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A York County fire chief has received an award from Gov. Terry McAuliffe recognizing his contributions to emergency medical services in the state.
Stephen Kopczynski, fire chief of the York County Department of Fire and Life Safety, was awarded the 2016 Governor’s EMS Award for Outstanding Contribution to EMS Emergency Preparedness and Response award (James A. Nogle, Jr. trophy) during the 2016 Governor’s EMS Award Ceremony Nov. 12 in Norfolk, according to a Peninsulas Emergency Medical Services Council news release.
The award, named after the first emergency operations manager at the Virginia Office of Emergency Medical Services, is presented to an individual for their excellence in emergency medical services, the release said.
Kopczynski is the leader of “an award-winning fire department and EMS agency,” the release said. He has been recognized several times throughout his 25 years of service in emergency services, the release said, including another governor’s award in 2004 for excellence in Virginia Fire Services.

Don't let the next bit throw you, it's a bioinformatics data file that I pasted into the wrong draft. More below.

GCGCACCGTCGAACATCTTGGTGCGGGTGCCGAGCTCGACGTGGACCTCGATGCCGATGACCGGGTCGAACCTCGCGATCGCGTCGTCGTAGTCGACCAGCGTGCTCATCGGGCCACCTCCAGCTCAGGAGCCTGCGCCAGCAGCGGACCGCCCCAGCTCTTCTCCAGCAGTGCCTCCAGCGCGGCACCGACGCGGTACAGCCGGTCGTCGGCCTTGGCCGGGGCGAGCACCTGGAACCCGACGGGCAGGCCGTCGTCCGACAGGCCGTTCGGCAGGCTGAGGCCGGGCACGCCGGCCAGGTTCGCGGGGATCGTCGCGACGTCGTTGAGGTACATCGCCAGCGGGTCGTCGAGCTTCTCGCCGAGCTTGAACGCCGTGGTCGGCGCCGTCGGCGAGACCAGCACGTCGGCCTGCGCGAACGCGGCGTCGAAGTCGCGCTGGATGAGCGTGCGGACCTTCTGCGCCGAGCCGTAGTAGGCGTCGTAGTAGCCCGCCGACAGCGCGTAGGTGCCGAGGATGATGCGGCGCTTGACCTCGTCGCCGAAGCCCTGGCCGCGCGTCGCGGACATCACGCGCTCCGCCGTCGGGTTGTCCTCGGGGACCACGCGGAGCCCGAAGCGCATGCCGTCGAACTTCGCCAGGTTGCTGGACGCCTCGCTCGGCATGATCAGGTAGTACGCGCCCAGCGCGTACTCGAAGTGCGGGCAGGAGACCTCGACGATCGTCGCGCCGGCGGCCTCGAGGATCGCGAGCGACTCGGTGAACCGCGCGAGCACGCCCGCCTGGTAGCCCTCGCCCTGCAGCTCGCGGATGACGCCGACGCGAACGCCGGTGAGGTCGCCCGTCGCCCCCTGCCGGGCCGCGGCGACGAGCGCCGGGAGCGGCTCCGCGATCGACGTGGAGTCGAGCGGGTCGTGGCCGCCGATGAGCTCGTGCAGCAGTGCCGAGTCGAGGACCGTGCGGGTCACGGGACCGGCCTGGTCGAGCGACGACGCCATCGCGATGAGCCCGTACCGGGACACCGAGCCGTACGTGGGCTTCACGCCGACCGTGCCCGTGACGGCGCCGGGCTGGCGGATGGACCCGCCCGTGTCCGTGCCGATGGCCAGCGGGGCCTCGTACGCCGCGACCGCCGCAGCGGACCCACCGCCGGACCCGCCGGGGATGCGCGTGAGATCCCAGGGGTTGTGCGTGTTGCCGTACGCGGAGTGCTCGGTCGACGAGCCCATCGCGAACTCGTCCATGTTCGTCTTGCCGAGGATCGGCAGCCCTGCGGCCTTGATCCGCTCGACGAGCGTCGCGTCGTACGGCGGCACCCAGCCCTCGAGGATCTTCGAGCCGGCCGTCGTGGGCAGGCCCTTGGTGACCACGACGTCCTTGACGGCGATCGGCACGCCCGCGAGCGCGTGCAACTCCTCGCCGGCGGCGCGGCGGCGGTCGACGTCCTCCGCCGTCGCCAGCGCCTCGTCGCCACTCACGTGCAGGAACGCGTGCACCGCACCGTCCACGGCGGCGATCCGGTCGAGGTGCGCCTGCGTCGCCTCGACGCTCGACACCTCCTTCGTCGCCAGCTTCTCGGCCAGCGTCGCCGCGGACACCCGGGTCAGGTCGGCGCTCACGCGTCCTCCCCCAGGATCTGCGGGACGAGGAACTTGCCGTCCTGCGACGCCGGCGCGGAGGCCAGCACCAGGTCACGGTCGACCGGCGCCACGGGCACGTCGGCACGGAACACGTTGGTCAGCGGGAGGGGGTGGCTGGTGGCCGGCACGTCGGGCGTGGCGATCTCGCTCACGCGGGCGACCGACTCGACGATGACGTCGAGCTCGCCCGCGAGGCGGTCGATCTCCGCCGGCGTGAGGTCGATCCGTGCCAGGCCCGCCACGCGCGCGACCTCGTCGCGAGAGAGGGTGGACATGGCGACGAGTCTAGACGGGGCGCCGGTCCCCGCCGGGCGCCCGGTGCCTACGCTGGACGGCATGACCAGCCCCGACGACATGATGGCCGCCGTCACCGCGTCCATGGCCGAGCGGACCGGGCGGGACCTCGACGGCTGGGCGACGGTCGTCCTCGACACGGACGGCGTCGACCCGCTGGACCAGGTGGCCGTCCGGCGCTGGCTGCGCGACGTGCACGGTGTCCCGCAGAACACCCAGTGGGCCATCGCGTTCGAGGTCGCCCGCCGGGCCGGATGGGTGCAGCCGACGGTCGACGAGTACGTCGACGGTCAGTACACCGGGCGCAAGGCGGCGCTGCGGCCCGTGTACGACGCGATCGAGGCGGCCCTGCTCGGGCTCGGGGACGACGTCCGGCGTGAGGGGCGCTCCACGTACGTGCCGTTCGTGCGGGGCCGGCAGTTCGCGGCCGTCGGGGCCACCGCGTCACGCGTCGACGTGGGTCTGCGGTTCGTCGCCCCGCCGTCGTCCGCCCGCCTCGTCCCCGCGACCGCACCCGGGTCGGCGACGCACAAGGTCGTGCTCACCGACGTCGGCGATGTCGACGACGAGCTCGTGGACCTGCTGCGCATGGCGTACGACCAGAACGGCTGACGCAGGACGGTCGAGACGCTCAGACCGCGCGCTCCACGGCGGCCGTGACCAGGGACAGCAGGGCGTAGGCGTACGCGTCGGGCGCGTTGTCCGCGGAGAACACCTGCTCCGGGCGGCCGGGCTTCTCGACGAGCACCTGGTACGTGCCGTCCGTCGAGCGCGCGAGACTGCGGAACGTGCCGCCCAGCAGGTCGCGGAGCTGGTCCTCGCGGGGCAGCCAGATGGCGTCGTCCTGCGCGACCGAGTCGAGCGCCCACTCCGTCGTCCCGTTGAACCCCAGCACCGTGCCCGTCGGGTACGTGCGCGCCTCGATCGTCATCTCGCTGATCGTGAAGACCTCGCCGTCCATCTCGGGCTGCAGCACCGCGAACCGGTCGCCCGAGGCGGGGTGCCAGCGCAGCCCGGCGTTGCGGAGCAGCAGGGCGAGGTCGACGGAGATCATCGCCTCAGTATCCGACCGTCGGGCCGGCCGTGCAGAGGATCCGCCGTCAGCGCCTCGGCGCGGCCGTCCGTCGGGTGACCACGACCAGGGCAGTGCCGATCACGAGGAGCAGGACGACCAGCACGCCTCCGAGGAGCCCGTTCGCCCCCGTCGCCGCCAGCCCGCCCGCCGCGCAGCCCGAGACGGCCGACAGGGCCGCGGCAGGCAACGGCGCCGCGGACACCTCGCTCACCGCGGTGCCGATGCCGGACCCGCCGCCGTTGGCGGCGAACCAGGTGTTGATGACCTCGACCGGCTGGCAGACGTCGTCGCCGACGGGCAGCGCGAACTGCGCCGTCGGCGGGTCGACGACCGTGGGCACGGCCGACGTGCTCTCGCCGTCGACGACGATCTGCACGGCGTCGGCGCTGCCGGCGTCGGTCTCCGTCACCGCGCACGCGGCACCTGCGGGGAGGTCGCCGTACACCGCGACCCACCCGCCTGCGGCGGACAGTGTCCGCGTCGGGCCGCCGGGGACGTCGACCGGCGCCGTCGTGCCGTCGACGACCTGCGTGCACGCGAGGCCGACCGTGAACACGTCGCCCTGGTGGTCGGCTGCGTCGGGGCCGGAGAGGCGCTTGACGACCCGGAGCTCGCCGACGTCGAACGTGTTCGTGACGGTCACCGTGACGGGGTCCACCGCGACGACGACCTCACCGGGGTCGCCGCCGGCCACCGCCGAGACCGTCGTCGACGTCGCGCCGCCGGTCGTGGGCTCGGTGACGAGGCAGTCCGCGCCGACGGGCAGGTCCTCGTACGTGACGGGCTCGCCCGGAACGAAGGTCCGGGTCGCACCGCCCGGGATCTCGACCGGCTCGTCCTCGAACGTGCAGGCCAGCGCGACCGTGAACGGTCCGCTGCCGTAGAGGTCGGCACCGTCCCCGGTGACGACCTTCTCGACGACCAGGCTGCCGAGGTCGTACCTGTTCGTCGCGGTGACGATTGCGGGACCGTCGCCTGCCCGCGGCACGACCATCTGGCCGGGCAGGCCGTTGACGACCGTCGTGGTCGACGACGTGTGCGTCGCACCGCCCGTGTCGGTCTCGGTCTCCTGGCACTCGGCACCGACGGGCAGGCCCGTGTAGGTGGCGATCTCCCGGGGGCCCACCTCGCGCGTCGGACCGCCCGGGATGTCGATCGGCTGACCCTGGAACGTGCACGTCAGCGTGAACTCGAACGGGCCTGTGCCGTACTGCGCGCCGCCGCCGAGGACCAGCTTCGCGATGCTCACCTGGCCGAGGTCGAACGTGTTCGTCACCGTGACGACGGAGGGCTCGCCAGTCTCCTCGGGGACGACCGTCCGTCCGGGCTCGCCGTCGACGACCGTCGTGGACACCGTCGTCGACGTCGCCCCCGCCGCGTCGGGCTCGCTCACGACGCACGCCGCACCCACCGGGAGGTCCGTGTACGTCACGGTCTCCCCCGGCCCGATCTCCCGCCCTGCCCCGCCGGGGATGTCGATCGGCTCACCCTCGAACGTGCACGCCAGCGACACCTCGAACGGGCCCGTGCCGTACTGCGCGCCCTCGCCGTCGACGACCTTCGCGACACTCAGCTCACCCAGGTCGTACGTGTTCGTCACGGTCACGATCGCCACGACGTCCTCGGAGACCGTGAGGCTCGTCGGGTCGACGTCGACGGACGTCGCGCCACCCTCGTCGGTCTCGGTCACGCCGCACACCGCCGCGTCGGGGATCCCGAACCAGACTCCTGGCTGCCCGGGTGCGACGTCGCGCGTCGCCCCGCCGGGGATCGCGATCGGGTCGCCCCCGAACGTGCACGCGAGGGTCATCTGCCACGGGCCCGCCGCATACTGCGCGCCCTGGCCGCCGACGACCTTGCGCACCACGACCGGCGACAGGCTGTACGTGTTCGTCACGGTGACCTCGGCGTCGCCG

The York fire chief helped develop the Hampton Roads Metropolitan Medical Response System, which provides emergency medical care for mass casualties, and has assisted in its oversight for over a decade, the release said.
The medical response system is “widely considered to be one of the premier systems in the country,” the release added.
Kopczynski is also one of the founders of the Virginia-1 Disaster Medical Assistance Team, served as one of its directors for over eight years, helped organize the Virginia Fire Service Council and was a major supporter of the Virginia Statewide Mutual Aid Agreement, the release said.
Additionally, he spearheaded the Hampton Roads Fire Chiefs Association and the Hampton Roads Planning District Commission’s Regional Emergency Management Technical Advisory Committee, which focuses on ensuring the region remains prepared for emergencies and disaster response situations, the release said.
“As a result of his efforts, York County, the Hampton Roads region and the Commonwealth are better trained and equipped, and have more robust, strategically located, integrated and exercised resources to respond to the medical consequences of a natural or man-made disaster,” the release said.